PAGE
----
Choosing a product representative, or ‘champion’, has been found to be an effective way of identifying most of the issues relating to social and cultural functionality. It is critical that the chosen individual matches and reflects the larger population as closely as possible. The profile of the individual should match the defined medical condition, gender and age.
The socio-economic background has been found to be less important; the impairment and resulting disability has often inhibited the persona and lifestyle of the individual. The choice of product champion may be limited, due to the small market size, locally, nationally and internationally.
The value judgement of appropriateness of an individual to be the product champion against accessibility, in terms of time and distance, has to be made by the designer or team. From the author’s experience, it is better to have a local product champion and be aware the individual’s opinions may be skewed due to age, gender, and lifestyle, social and cultural environment.
Experts may also be ‘champion users’. These may be professionals from a specific practice, such as healthcare. These champion users are likely to have a very different viewpoint on what they want from an AT product or service. The application of interview, survey and blacksmith approach is advised; presenting the outcome of any qualitative survey (ranking or Likert scale) as a web diagram.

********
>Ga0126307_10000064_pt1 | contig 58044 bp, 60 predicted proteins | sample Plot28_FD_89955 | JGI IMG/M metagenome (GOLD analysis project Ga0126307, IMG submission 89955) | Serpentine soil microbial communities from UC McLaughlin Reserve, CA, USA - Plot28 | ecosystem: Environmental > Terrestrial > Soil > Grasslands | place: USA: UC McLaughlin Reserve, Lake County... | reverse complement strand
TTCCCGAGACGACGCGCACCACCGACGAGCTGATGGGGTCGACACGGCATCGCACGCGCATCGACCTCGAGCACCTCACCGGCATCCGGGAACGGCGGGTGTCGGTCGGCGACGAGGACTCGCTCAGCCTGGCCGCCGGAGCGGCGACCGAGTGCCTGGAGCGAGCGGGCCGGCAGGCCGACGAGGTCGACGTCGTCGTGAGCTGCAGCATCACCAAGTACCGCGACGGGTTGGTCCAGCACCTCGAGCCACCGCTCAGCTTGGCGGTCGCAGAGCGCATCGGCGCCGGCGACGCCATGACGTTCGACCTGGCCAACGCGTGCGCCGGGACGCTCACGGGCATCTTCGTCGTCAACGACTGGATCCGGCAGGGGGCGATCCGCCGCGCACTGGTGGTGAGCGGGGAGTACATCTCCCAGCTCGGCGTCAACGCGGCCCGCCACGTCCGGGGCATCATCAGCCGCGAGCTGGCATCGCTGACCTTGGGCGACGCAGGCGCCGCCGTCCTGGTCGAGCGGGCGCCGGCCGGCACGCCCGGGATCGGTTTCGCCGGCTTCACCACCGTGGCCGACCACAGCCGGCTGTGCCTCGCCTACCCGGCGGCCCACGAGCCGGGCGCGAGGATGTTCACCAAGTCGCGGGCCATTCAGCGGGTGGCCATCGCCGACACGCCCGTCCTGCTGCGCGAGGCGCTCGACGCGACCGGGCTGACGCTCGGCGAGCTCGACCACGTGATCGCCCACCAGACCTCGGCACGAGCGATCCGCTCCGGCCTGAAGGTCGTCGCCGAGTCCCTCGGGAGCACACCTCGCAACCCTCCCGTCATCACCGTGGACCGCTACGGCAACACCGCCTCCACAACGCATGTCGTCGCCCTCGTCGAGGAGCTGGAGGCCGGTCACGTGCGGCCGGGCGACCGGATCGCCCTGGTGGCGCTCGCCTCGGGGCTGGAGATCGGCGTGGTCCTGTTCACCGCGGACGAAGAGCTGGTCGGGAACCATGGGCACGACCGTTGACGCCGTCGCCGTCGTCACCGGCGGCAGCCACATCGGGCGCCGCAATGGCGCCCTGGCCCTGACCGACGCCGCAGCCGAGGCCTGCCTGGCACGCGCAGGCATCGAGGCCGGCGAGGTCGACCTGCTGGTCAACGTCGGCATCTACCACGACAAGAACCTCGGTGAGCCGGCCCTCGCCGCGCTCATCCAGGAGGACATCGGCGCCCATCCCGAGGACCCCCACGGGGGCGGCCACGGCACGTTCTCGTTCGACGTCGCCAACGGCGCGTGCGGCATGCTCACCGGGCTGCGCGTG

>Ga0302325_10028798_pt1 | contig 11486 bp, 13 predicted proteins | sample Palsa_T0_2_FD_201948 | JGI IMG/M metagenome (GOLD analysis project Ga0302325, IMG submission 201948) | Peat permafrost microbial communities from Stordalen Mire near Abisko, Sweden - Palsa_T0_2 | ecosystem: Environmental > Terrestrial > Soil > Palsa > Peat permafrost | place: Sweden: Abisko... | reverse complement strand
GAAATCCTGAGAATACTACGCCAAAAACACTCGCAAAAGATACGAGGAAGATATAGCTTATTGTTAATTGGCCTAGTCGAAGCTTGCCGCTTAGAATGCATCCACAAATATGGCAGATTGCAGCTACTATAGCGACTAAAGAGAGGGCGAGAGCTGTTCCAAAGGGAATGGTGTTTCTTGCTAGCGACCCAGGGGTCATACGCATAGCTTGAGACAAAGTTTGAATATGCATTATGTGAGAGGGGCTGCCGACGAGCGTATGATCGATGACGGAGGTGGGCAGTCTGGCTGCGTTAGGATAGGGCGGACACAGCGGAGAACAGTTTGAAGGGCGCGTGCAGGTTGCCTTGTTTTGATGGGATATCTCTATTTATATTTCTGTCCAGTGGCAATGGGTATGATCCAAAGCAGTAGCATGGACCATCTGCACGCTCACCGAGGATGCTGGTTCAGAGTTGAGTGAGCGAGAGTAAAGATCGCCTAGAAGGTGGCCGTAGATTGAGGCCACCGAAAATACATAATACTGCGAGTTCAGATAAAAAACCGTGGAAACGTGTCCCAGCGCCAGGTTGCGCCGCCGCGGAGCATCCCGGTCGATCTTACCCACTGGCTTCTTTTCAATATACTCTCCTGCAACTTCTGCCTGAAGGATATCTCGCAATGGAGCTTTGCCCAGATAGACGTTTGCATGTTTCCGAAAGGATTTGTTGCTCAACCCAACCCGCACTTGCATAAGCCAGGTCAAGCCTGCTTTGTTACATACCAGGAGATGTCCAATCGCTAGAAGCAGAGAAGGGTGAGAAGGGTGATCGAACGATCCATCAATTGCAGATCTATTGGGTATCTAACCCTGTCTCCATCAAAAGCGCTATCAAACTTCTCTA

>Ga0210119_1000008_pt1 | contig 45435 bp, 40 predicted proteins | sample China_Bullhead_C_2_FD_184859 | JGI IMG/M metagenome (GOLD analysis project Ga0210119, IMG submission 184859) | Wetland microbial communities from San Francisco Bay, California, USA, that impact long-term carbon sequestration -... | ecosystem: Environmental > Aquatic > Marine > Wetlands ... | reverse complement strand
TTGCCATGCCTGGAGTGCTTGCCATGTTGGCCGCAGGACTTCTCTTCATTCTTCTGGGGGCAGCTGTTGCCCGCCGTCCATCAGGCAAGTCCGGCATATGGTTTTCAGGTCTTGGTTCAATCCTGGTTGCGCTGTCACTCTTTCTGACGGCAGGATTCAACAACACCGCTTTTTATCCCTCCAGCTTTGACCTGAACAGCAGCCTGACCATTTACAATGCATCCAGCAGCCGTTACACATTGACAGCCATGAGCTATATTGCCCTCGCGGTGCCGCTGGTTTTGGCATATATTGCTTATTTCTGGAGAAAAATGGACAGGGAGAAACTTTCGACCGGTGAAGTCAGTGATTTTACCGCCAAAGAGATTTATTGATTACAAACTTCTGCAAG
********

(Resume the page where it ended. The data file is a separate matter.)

Torrens, GE (2011) Universal Design: empathy and affinity. In Karwowski, W, Soares, M, M, Stanton, A, N, Eds, (ed) Handbook of Human Factors and Ergonomics in Consumer Products, CRC Press, pp.233-248 Available at: (http://www.crcnetbase.com/doi/abs/10.1201/b10950-19), Accessed: [23/09/015]
Torrens, G.E., 2012. Assistive Technology product to Universal design: A way forward, Design For All India, 7 (7), pp.182-205 Available at: (https://dspace.lboro.ac.uk/dspace-jspui/handle/2134/15736), Accessed:[23/09/2015]